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Supreme Court of California
August 28, 2014, Opinion Filed
[**725] BAXTER, J.—Franchising, especially in the fast-food industry, has become a ubiquitous, lucrative, and thriving business model. This contractual arrangement benefits both parties. The franchisor, which sells the right to use its trademark and comprehensive business plan, can expand its enterprise while avoiding the risk [****1113] and cost of running its own stores. The other party, the franchisee, independently owns, runs, and staffs the retail outlet that sells goods under the franchisor's name. By following the standards used by all stores in the same chain, the self-motivated franchisee profits from the expertise, goodwill, and reputation of the franchisor.
In the present case, a male supervisor employed by a franchisee allegedly subjected a female subordinate to sexual harassment while they worked together at the franchisee's pizza store. The victim, who is the plaintiff herein, sued the franchisor, along with the harasser and franchisee. The plaintiff claimed that because the franchisor was the “employer” of persons working for the franchisee, and because the franchisee was the “agent” of the franchisor, the latter could be held vicariously liable for the harasser's alleged breach of statutory and tort law.
The trial court granted summary judgment for the franchisor on the ground the requisite employment and agency relationships did not exist. The Court of Appeal disagreed, and reversed the judgment of the trial court.
We granted review to address the novel question dividing the lower courts in this case: Does a franchisor stand in an employment or agency relationship [*478] with the franchisee and its employees for purposes of holding it vicariously liable for workplace injuries allegedly inflicted by one employee of a franchisee while supervising another employee of the franchisee? The answer lies in the inherent nature of the franchise relationship itself.
Over the past 50 years, the Courts of Appeal, using traditional “agency” terminology, have reached various results on whether a franchisor should be held liable for torts committed by a franchisee or its employees in the course of the franchisee's business. In analyzing these questions, the appellate courts have focused on the degree to which a particular franchisor exercised general “control” over the “means and manner” of the franchisee's operations.
Full case includes Shepard's, Headnotes, Legal Analytics from Lex Machina, and more.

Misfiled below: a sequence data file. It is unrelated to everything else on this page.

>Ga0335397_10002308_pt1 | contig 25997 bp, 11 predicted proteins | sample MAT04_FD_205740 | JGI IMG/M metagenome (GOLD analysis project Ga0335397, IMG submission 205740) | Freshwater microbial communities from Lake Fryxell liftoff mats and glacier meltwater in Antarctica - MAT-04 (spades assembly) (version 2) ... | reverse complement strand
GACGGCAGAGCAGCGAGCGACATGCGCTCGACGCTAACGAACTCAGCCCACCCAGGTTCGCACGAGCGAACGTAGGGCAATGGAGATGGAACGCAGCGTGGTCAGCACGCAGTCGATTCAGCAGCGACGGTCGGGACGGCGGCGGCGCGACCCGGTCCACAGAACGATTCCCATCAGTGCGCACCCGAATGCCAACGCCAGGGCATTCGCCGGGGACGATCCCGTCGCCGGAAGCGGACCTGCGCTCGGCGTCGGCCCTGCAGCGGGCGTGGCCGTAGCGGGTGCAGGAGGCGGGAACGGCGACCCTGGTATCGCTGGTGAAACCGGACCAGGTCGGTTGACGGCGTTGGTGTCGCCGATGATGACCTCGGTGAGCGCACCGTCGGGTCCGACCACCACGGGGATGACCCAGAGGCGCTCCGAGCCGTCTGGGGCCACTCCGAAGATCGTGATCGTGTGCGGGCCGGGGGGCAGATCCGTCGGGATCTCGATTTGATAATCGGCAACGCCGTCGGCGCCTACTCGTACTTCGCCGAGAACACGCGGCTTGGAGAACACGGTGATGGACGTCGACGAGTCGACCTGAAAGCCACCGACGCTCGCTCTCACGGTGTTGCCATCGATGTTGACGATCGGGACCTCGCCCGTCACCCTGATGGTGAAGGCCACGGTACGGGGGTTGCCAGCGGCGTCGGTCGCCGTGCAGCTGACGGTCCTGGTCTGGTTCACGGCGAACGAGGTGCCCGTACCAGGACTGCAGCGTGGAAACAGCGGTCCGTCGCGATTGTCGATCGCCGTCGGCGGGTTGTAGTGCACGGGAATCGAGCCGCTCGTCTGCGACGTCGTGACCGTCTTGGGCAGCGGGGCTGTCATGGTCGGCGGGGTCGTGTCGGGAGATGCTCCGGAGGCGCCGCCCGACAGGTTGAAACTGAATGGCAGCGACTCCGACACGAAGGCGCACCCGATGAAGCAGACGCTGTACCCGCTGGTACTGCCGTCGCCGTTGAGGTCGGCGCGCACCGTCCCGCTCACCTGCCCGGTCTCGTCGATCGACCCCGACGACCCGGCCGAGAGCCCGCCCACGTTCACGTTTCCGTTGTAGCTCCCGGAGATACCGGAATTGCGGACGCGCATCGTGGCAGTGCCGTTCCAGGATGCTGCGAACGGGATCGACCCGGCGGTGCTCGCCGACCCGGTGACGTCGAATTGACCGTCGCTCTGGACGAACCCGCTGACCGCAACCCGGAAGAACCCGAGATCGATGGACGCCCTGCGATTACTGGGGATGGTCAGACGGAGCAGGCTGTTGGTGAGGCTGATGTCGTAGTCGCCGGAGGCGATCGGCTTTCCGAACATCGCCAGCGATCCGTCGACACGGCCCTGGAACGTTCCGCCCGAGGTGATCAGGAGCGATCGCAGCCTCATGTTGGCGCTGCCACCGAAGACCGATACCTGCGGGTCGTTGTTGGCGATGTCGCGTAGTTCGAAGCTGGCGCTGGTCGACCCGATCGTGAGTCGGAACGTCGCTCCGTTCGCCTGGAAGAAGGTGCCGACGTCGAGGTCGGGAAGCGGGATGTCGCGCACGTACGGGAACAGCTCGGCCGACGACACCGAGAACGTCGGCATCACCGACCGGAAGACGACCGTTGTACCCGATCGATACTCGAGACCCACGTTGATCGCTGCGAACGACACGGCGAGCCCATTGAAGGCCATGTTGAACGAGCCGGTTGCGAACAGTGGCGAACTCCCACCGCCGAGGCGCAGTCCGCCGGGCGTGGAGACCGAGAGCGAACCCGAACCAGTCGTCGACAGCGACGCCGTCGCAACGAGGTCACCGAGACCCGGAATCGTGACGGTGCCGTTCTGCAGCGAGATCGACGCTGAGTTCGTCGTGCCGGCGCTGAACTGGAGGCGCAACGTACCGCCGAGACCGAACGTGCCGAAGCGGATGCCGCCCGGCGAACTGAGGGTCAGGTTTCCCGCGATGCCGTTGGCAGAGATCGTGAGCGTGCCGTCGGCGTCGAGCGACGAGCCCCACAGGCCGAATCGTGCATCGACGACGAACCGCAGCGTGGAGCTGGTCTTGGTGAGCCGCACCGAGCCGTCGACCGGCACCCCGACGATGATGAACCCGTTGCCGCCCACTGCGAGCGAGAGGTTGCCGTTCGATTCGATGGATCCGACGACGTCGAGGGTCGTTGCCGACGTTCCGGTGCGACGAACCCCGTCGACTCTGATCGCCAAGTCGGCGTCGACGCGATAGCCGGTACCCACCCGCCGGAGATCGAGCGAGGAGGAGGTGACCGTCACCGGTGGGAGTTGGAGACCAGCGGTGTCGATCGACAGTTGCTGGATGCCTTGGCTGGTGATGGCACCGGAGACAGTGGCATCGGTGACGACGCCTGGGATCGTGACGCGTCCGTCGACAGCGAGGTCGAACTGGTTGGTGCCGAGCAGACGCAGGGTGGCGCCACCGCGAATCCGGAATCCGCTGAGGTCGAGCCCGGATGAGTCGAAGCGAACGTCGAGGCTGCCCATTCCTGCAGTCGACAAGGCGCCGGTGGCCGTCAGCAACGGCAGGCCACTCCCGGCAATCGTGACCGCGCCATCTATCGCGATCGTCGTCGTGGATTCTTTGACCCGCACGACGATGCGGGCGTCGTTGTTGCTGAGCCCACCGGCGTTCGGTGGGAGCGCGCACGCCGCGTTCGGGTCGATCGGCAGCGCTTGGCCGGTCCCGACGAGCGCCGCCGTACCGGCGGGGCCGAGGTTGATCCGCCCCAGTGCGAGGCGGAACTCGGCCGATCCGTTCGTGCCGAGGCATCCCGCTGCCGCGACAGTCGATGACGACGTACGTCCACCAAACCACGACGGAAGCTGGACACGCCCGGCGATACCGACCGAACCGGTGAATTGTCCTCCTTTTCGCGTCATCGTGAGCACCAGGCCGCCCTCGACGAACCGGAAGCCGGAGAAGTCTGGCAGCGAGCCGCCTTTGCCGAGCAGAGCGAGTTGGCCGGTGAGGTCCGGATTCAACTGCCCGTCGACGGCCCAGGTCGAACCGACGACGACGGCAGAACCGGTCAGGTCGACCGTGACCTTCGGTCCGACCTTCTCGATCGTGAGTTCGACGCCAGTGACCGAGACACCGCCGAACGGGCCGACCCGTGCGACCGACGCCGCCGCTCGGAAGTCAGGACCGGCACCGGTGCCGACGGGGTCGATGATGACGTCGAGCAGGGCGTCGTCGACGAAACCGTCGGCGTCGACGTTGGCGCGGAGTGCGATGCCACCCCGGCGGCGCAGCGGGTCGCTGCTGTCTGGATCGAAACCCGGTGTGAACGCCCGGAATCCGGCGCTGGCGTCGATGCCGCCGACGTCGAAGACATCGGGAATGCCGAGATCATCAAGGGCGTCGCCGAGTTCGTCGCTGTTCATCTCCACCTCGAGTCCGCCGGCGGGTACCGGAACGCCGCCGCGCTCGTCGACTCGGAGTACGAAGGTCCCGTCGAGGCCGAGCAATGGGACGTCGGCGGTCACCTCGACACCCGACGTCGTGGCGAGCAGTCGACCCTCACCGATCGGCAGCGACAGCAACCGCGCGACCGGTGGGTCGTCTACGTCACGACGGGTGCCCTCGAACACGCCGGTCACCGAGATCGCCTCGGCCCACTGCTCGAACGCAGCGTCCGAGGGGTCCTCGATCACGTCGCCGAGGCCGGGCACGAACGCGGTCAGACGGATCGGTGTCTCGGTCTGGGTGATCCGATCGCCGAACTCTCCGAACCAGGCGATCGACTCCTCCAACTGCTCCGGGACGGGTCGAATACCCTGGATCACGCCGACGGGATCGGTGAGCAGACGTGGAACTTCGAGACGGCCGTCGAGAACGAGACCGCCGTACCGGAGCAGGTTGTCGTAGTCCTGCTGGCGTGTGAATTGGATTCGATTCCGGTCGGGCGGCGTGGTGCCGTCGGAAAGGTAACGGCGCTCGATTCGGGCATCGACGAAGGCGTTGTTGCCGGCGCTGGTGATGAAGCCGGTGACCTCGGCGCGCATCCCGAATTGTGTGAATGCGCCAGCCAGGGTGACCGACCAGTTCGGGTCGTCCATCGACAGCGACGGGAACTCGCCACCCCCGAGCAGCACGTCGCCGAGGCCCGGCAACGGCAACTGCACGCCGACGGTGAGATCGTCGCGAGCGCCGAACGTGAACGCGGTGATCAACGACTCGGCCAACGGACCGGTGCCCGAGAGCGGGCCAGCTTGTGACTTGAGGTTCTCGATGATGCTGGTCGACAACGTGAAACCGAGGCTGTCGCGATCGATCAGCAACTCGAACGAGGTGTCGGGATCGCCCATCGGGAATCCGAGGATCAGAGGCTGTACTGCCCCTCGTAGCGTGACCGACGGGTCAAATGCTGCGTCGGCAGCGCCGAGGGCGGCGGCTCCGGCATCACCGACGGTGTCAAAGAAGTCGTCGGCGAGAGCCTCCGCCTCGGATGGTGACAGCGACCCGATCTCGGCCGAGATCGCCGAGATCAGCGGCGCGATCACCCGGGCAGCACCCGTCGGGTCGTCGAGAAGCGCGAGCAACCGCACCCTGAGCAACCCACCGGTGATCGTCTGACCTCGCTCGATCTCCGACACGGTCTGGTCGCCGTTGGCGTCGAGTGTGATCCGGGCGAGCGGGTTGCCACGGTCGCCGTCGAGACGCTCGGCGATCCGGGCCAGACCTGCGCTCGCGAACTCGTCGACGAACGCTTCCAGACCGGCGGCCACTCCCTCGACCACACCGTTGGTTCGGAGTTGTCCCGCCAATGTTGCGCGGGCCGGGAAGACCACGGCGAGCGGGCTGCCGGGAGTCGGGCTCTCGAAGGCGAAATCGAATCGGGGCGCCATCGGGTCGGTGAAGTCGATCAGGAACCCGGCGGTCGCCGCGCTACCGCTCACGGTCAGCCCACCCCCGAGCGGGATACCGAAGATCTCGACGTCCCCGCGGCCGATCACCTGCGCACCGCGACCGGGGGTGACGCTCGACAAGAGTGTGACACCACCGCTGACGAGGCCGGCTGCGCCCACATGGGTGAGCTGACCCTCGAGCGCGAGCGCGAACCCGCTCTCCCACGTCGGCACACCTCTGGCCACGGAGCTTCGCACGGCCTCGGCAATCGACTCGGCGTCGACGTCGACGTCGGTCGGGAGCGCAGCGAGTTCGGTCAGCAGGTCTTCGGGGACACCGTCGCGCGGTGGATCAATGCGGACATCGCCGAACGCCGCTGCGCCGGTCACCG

60 Cal. 4th 474 *; 333 P.3d 723 **; 177 Cal. Rptr. 3d 539 ***; 79 Cal. Comp. Cases 1111 ****; 2014 Cal. LEXIS 6251; 124 Fair Empl. Prac. Cas. (BNA) 994; 2014 WL 4236175
TAYLOR PATTERSON, Plaintiff and Appellant, v. DOMINO'S PIZZA, LLC, et al., Defendants and Respondents.
Subsequent History: Rehearing Denied by Supreme Court September 24, 2014
Reported at Patterson v. Domino's Pizza Llc, 2014 Cal. LEXIS 9349 (Cal., Aug. 28, 2014)
Time for Granting or Denying Rehearing Extended Patterson v. Domino's Pizza Llc, 2014 Cal. LEXIS 10048 (Cal., Sept. 8, 2014)
Rehearing denied by Patterson v. Domino's Pizza LLC, 2014 Cal. LEXIS 7995 (Cal., Sept. 24, 2014)
Prior History:  Civil No. B235099—Court of Appeal, Second Appellate District, Division Six; Ventura County Superior Court No. 56-2009-00347668-CU-OE-SIM—Hon. Barbara A. Lane, Judge
Patterson v. Domino's Pizza, LLC, 207 Cal. App. 4th 385, 143 Cal. Rptr. 3d 396, 2012 Cal. App. LEXIS 753 (Cal. App. 2d Dist., 2012)
Disposition: Petition for review of a judgment of the Court of Appeals, Second Appellate District, Division Six. Petition for review granted and judgment of the Court of Appeals reversed.
franchisee, franchisor, harassment, franchise, sexual, training, hiring, vicarious, day-to-day, customer, contractual, deposition, discipline, terminate, leader, pizza, trademark, workplace, format, personnel, brand, recommended, contractor, excerpts, advice, inspections, misconduct, handling, italics, triable
Labor & Employment Law, Sexual Harassment, Scope & Definitions, General Overview, Employer Liability, Harassment by Supervisors, Torts, Vicarious Liability, Employers, Business & Corporate Law, Distributorships & Franchises, Franchise Relationships, Franchise Agreements, Franchisees & Franchisors, Discrimination, Civil Procedure, Appeals, Summary Judgment Review, Standards of Review, Summary Judgment, Evidentiary Considerations, Absence of Essential Element, Burdens of Proof, Movant Persuasion & Proof